Because a red wolf, spotted frog or pygmy rabbit can’t sign and send a thank you note, we thought we’d do so on their behalf.
The recipient of appreciation is Gary Geddes, who recently left Point Defiance Zoo & Aquarium and Northwest Trek after 35 years in the role of zoological and environmental education director.
Take a look at the list of the combined parks’ accomplishments, and it’s easy to get a sense of Geddes’ modus operandi as director: He had a conservationist’s heart with good business sense.
The numbers tell the story: Point Defiance had its best year in 2015 with 732,208 visitors, and since Geddes came to Northwest Trek in 1981, annual visitors have more than doubled.
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Local visitors come to Northwest Trek, the 635-acre park near Eatonville, for a better look at animals that may be living in their own backyard; many species in the park are native to the Pacific Northwest.
Free-roaming areas are a signature feature; visitors can look up and see bighorn sheep, bison and elk grazing on the hills. They get close to grizzlies and wolves without having to turn tail and hide, but the enclosures, exhibits, shopping and shows are not the only reasons such places exist.
Geddes helped perpetuate a worldwide paradigm shift regarding zoos, one that says animals are not just there for the public, but rather, the public for the animals.
He’s been a consistent and sane voice in the realm of wildlife conservation. Under his guidance, Point Defiance Zoo partnered with several international efforts to save endangered species, including the red wolf, Sumatran tigers and clouded leopards.
And he walked the talk, or more specifically, he cycled it: In 1998, Geddes took off from Washington on a 2,500-mile bike trip to Peoria, Illinois. His purpose was to call attention to the Endangered Species Act for native species and raise money for youth education at Northwest Trek.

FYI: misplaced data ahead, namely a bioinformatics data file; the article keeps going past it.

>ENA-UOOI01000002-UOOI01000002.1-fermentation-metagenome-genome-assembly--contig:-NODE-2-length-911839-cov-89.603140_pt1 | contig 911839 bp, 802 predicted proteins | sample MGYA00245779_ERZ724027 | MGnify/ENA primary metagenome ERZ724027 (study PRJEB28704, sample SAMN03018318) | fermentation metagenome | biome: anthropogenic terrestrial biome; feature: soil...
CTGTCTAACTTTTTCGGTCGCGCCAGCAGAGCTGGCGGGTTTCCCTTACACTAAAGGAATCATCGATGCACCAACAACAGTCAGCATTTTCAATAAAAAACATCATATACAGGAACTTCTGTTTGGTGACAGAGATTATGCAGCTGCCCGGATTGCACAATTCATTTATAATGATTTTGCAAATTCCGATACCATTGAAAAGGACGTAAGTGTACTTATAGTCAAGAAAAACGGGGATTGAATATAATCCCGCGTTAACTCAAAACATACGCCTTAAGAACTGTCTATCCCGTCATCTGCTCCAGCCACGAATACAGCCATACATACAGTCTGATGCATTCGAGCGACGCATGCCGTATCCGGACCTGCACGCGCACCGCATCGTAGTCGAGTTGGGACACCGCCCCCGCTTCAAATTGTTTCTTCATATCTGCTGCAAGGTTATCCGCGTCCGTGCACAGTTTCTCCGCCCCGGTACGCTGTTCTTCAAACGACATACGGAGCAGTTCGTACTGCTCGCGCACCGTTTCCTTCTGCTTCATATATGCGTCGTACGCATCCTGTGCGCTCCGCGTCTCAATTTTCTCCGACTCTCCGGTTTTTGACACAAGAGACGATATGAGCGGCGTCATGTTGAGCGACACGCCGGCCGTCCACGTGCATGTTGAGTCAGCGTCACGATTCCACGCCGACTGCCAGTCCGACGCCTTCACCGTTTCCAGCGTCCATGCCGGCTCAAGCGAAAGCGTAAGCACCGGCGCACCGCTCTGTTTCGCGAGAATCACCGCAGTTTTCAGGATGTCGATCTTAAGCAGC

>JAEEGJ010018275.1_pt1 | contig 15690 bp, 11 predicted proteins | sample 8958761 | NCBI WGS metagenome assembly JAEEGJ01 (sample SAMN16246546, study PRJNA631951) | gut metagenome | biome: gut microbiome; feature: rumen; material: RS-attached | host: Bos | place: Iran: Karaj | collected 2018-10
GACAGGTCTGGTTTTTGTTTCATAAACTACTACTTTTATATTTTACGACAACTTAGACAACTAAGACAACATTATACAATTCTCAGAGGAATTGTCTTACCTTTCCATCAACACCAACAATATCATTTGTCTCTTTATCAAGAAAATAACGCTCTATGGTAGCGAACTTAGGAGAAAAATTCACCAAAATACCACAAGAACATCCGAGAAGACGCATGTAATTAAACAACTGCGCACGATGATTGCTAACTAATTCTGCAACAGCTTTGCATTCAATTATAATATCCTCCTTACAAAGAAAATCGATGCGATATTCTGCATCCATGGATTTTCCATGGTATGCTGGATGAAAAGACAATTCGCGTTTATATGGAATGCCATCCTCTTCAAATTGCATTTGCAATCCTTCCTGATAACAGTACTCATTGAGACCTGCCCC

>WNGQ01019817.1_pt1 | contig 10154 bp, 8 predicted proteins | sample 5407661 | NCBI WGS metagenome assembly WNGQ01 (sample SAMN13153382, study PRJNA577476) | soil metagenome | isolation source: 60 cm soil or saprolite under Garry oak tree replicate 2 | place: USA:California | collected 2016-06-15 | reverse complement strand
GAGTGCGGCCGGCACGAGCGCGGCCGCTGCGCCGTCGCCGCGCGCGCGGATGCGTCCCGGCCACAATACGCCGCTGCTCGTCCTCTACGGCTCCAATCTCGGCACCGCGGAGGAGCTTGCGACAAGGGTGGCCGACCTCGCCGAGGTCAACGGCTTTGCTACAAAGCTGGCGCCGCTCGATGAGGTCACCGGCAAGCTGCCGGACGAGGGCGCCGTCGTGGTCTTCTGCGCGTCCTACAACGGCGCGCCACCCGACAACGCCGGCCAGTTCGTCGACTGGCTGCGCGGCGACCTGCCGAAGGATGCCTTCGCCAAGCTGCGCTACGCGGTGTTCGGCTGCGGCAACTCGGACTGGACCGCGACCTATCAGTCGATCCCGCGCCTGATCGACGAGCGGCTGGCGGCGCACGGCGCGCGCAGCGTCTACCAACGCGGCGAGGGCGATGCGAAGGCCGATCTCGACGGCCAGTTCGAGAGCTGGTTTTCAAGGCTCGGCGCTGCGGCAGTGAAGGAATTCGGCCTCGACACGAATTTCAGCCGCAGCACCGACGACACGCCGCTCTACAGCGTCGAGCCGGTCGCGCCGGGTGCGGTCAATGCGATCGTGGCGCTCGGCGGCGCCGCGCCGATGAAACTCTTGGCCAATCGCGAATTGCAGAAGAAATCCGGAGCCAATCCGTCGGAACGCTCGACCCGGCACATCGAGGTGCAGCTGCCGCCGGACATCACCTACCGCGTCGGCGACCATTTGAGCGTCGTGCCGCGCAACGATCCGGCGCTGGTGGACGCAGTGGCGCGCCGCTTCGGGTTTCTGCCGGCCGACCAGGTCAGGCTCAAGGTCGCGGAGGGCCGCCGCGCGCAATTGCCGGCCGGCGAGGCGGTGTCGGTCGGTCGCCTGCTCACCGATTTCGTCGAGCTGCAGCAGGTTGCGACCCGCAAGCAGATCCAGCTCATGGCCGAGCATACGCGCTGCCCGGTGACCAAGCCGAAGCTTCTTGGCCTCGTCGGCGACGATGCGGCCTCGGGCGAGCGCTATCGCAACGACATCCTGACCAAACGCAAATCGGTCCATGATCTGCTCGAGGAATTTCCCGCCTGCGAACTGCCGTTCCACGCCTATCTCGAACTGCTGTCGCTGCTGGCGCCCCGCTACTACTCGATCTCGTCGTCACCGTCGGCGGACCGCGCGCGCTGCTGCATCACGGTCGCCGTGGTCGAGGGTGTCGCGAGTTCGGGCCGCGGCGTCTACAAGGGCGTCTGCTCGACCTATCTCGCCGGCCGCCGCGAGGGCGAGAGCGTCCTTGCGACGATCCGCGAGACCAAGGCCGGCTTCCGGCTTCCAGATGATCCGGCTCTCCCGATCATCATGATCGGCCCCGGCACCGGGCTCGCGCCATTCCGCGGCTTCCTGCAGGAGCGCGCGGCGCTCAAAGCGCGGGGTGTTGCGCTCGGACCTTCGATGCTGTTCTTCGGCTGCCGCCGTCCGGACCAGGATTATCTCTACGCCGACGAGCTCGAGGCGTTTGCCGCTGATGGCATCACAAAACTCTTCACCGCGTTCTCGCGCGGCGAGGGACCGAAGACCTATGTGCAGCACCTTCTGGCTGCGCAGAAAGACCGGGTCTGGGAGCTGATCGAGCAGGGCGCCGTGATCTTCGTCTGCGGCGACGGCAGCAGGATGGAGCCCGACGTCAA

Some of the planet’s most precious and endangered species have found an advocate in him. In 2007, Geddes had a hand in saving the dwindling population of Washington pygmy rabbits — and when we say dwindling, we mean it: There were only two purebred female Washington pygmy rabbits left in the world.
Northwest Trek teamed up with the Oregon Zoo and Washington State University in an effort that saved the tiny rabbit from extinction.
Whether it’s the smallest rabbit on the continent or the 10,000 migrating toads that make Northwest Trek part of their journey from wetlands to underbrush, many species have found a safe haven thanks to Geddes’ unwavering mission.
Though he’s putting zoo work behind him, he plans to spend his retirement doing what he’s done most of his life: thinking about animals and their conservation, giving his time to the Morse Wildlife Preserve near his home in Graham.
Even as we look forward to the zoo’s newest chapter — one that includes a new $52 million, 35,000-square-foot aquarium — his legacy at Metro Parks Tacoma won’t be forgotten.
Rabbits, toads, red wolves and bears are not the only beneficiaries of Geddes’ good work; thousands of visitors have passed through the turnstiles and left with a deeper appreciation for the creatures that share our planet.